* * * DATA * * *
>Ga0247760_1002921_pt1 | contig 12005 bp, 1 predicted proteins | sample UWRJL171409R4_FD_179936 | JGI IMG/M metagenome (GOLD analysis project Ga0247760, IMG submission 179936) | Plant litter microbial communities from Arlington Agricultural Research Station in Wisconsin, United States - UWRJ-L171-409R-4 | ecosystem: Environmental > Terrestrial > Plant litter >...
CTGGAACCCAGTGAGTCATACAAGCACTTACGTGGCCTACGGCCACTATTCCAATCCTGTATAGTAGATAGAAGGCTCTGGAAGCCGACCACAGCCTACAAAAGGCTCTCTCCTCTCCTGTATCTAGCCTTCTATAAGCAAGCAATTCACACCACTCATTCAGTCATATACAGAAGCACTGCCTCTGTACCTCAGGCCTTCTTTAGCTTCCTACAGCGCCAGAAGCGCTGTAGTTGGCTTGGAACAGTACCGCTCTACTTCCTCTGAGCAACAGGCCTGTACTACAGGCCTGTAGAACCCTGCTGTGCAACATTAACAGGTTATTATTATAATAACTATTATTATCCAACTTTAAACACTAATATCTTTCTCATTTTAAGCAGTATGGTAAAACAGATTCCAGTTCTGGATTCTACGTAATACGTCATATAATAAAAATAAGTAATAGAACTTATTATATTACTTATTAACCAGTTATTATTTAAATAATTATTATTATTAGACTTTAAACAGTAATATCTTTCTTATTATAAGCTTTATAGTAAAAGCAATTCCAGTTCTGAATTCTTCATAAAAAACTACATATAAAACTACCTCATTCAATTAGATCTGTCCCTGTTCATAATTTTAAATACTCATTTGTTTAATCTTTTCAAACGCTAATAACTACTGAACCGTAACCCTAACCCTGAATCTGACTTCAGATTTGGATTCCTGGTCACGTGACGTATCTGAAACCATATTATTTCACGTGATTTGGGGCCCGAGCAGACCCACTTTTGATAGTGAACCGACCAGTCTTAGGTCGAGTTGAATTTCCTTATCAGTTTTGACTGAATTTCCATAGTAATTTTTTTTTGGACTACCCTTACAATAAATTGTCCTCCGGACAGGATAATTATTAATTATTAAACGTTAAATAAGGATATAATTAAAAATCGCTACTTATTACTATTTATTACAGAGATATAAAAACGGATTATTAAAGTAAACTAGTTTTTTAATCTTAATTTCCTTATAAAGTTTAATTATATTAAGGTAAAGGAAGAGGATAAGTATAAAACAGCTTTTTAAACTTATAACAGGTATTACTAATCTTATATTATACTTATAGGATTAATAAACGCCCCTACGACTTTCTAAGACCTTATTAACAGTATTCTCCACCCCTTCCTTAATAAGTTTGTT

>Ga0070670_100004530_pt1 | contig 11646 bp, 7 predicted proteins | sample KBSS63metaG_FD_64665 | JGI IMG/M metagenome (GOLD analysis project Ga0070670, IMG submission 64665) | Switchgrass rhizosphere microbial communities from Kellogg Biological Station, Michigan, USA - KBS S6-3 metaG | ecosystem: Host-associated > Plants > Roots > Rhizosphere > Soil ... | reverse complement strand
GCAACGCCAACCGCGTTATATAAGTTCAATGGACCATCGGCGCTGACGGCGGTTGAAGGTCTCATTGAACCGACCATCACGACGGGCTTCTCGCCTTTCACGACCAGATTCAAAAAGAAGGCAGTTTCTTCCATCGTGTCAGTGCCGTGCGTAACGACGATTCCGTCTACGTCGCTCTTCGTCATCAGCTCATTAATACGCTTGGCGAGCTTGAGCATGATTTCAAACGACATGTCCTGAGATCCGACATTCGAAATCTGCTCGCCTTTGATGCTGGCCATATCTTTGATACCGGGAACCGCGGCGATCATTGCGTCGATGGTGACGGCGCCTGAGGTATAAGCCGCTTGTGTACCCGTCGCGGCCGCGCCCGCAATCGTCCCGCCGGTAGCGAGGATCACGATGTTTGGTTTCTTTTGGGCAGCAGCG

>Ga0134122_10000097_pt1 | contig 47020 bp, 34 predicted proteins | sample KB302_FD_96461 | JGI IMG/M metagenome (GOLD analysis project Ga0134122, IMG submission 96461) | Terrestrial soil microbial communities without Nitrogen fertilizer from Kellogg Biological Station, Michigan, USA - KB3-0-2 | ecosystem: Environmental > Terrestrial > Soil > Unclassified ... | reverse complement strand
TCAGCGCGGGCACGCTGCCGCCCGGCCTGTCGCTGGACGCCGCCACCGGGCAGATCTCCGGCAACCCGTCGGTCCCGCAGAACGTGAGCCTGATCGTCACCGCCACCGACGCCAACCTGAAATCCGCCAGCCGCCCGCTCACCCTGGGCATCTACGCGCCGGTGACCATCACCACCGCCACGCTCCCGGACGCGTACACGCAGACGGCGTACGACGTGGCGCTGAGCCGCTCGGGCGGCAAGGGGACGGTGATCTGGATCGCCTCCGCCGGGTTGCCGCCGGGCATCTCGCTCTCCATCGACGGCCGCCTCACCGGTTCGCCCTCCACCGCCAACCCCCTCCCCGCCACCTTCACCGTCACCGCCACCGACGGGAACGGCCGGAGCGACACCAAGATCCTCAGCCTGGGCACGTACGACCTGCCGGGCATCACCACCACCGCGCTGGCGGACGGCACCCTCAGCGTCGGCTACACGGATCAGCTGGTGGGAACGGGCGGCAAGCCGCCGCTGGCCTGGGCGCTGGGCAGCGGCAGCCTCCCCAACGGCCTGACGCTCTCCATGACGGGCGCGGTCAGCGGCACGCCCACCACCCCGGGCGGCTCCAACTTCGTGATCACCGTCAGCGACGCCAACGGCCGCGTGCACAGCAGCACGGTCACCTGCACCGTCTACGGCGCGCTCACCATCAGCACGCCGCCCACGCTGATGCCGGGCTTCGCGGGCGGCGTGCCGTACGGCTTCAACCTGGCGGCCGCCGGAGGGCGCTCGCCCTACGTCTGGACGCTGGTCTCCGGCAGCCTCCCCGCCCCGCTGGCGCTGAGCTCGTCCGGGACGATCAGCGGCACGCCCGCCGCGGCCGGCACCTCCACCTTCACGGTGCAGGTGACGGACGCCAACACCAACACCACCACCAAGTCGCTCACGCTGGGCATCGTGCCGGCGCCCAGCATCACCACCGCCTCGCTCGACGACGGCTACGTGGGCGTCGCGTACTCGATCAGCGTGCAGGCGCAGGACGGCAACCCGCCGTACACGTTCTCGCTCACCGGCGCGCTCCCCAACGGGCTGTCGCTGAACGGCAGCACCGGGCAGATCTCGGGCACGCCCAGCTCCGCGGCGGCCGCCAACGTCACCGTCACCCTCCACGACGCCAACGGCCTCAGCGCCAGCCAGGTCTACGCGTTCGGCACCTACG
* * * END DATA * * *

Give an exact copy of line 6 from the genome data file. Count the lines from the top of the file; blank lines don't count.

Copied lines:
TCAGCGCGGGCACGCTGCCGCCCGGCCTGTCGCTGGACGCCGCCACCGGGCAGATCTCCGGCAACCCGTCGGTCCCGCAGAACGTGAGCCTGATCGTCACCGCCACCGACGCCAACCTGAAATCCGCCAGCCGCCCGCTCACCCTGGGCATCTACGCGCCGGTGACCATCACCACCGCCACGCTCCCGGACGCGTACACGCAGACGGCGTACGACGTGGCGCTGAGCCGCTCGGGCGGCAAGGGGACGGTGATCTGGATCGCCTCCGCCGGGTTGCCGCCGGGCATCTCGCTCTCCATCGACGGCCGCCTCACCGGTTCGCCCTCCACCGCCAACCCCCTCCCCGCCACCTTCACCGTCACCGCCACCGACGGGAACGGCCGGAGCGACACCAAGATCCTCAGCCTGGGCACGTACGACCTGCCGGGCATCACCACCACCGCGCTGGCGGACGGCACCCTCAGCGTCGGCTACACGGATCAGCTGGTGGGAACGGGCGGCAAGCCGCCGCTGGCCTGGGCGCTGGGCAGCGGCAGCCTCCCCAACGGCCTGACGCTCTCCATGACGGGCGCGGTCAGCGGCACGCCCACCACCCCGGGCGGCTCCAACTTCGTGATCACCGTCAGCGACGCCAACGGCCGCGTGCACAGCAGCACGGTCACCTGCACCGTCTACGGCGCGCTCACCATCAGCACGCCGCCCACGCTGATGCCGGGCTTCGCGGGCGGCGTGCCGTACGGCTTCAACCTGGCGGCCGCCGGAGGGCGCTCGCCCTACGTCTGGACGCTGGTCTCCGGCAGCCTCCCCGCCCCGCTGGCGCTGAGCTCGTCCGGGACGATCAGCGGCACGCCCGCCGCGGCCGGCACCTCCACCTTCACGGTGCAGGTGACGGACGCCAACACCAACACCACCACCAAGTCGCTCACGCTGGGCATCGTGCCGGCGCCCAGCATCACCACCGCCTCGCTCGACGACGGCTACGTGGGCGTCGCGTACTCGATCAGCGTGCAGGCGCAGGACGGCAACCCGCCGTACACGTTCTCGCTCACCGGCGCGCTCCCCAACGGGCTGTCGCTGAACGGCAGCACCGGGCAGATCTCGGGCACGCCCAGCTCCGCGGCGGCCGCCAACGTCACCGTCACCCTCCACGACGCCAACGGCCTCAGCGCCAGCCAGGTCTACGCGTTCGGCACCTACG